During the time between then and now, the only time I spent on investing was to place trades during the option expiration weeks. Fewer and fewer trades because NLS hasn’t been finding as many trades that fit the criteria lately. That again took less than 20 minutes each month…some months less than 5 minutes when there weren’t any worthwhile trades to place.

Fast forward to 11/8/2011…9 months later. I got an email alert from Fidelity that MCD had gone over $95. I logged into ChoiceTrade, found the MCD call option with a $95 strike and a January 2013 expiration. Then I placed a sell order at the market.

The call option sold shortly after for $7.05 per share…or $705. But this wasn’t during option expiration, so the commission was $5.55 with a $0.04 fee for a net of $699.41. (There’s no need to wait for option expiration to hit when I have a nice profit that I need to harvest.)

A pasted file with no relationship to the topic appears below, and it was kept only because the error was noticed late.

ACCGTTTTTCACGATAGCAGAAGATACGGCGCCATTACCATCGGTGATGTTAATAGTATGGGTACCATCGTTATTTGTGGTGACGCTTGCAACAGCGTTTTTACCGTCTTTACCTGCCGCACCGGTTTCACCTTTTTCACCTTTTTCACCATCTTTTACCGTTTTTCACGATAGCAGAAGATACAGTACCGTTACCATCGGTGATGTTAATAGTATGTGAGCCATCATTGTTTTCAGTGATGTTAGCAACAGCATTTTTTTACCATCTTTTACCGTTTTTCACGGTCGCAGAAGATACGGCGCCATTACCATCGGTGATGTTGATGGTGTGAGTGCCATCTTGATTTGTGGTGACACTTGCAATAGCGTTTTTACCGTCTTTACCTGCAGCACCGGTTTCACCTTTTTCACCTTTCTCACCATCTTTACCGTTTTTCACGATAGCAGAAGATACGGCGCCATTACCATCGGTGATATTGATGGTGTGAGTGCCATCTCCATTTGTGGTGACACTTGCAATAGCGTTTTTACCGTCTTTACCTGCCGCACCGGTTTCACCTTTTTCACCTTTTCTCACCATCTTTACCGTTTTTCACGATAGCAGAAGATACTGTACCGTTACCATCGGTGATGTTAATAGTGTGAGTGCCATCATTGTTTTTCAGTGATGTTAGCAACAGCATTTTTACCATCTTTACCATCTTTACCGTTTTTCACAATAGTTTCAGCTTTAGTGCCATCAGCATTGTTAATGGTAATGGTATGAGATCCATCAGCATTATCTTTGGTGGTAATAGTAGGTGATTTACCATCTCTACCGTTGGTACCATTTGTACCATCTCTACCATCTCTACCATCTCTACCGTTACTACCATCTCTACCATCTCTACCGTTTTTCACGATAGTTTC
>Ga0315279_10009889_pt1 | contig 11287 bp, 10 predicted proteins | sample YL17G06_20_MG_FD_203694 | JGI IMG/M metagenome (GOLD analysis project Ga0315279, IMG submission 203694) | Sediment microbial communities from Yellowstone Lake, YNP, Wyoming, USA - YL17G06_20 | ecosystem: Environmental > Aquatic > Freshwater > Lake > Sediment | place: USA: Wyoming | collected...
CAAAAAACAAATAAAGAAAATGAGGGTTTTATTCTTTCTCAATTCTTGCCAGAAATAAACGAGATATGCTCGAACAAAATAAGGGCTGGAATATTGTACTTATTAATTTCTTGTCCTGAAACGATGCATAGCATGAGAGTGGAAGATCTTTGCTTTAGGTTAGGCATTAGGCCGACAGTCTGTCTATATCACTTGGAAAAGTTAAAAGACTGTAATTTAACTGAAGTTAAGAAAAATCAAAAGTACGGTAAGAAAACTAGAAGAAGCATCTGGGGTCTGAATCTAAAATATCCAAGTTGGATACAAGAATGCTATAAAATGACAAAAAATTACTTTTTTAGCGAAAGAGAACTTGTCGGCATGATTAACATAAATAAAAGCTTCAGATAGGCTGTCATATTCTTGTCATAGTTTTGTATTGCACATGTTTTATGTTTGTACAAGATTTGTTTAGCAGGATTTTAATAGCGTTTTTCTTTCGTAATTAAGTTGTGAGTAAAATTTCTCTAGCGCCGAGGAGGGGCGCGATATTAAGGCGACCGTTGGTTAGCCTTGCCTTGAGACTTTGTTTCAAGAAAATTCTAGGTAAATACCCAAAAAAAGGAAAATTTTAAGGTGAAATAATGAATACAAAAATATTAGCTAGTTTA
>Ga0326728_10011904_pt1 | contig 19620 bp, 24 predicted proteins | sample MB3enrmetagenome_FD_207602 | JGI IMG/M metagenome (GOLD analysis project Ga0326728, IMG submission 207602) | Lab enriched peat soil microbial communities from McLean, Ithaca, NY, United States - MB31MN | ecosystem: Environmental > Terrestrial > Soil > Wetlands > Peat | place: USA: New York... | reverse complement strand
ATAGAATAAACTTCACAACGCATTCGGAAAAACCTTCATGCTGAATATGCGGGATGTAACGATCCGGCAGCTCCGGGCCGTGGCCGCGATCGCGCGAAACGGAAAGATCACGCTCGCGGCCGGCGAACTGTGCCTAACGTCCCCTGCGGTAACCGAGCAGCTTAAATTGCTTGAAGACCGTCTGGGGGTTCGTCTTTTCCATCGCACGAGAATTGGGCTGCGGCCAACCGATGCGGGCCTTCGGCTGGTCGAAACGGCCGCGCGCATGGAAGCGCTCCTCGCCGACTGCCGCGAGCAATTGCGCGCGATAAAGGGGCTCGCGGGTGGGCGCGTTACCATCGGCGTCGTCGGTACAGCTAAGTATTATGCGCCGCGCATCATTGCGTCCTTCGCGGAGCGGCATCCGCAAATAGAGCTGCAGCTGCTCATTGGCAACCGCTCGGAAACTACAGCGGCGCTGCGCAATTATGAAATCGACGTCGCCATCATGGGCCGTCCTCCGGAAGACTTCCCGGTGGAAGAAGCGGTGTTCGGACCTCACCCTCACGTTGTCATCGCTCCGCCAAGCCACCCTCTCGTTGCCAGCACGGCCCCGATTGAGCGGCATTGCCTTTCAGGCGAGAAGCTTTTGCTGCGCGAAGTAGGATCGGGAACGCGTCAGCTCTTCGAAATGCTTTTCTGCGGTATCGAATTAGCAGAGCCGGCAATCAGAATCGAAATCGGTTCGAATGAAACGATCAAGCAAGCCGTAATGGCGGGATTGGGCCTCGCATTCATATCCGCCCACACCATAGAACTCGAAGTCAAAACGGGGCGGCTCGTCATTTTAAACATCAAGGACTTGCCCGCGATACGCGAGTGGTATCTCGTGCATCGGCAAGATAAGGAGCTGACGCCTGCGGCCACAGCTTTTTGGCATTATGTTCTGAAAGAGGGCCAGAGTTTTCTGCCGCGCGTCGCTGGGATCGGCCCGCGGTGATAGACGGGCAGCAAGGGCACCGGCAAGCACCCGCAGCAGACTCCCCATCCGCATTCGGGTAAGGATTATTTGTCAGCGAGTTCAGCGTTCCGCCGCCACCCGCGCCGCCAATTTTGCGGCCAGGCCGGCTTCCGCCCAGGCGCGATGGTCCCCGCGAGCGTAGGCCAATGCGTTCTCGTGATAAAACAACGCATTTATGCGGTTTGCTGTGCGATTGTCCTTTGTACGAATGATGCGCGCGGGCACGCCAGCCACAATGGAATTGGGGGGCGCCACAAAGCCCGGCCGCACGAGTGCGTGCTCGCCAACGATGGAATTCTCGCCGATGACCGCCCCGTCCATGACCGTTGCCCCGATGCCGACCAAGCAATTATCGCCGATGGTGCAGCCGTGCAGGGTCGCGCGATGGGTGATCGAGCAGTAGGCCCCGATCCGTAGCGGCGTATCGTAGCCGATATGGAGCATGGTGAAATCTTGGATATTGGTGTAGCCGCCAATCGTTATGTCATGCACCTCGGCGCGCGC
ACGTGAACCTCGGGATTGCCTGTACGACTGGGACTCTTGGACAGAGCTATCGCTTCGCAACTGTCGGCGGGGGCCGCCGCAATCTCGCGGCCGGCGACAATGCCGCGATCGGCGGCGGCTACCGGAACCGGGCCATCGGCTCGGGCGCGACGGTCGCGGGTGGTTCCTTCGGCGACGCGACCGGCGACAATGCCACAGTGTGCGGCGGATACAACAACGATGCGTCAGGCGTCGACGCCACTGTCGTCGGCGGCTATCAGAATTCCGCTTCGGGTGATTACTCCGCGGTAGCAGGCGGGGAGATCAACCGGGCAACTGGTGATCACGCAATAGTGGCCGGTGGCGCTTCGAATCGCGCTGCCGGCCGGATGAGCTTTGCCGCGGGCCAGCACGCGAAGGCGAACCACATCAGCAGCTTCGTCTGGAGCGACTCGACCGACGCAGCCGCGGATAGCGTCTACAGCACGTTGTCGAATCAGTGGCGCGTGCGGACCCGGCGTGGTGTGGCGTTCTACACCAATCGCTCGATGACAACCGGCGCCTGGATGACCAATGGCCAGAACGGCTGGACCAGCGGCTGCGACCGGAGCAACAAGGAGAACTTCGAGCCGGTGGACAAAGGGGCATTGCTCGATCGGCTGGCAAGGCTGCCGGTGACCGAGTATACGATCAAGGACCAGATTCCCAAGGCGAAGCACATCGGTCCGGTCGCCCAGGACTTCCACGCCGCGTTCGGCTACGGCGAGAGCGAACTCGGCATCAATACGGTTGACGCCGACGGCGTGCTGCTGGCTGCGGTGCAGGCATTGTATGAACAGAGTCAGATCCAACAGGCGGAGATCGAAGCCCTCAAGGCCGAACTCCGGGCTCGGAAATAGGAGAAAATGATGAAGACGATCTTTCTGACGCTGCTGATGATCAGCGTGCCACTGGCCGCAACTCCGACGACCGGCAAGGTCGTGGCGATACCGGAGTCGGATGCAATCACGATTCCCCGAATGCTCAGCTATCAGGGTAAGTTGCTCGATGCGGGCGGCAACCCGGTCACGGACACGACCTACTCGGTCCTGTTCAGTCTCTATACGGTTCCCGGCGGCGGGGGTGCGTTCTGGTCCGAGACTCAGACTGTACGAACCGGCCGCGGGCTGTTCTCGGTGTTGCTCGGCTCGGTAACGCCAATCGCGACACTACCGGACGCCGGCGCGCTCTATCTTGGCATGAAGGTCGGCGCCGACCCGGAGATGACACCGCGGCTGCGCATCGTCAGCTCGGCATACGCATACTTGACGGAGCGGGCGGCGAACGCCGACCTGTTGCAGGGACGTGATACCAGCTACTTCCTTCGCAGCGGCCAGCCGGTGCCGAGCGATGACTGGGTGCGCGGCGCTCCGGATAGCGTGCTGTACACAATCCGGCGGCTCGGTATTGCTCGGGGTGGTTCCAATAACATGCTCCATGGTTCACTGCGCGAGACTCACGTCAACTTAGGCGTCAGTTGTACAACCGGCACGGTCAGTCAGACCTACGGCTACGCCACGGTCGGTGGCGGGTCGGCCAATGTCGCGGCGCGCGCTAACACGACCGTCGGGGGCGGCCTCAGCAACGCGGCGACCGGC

So I made ($699.41 – $103) $596.41 over 9 months. And I still have 11 other call options that expire in 2013 that might still pay off.

And if you take a look at the MCD chart between 2/15/2011 and 11/8/2011, you’ll see a number of places where I might have sold early, or at least been anxious about whether or not I should sell. But since I didn’t follow the stock at all, and just waited for my alert, I didn’t have to suffer through that at all, and the $596.41 is all the much sweeter for it.

That $596.41 will now be added to my core capital, and since I never spend my core capital, it will never be less than this new total. And this will add to the amount of interest earnings that I can place on future trades.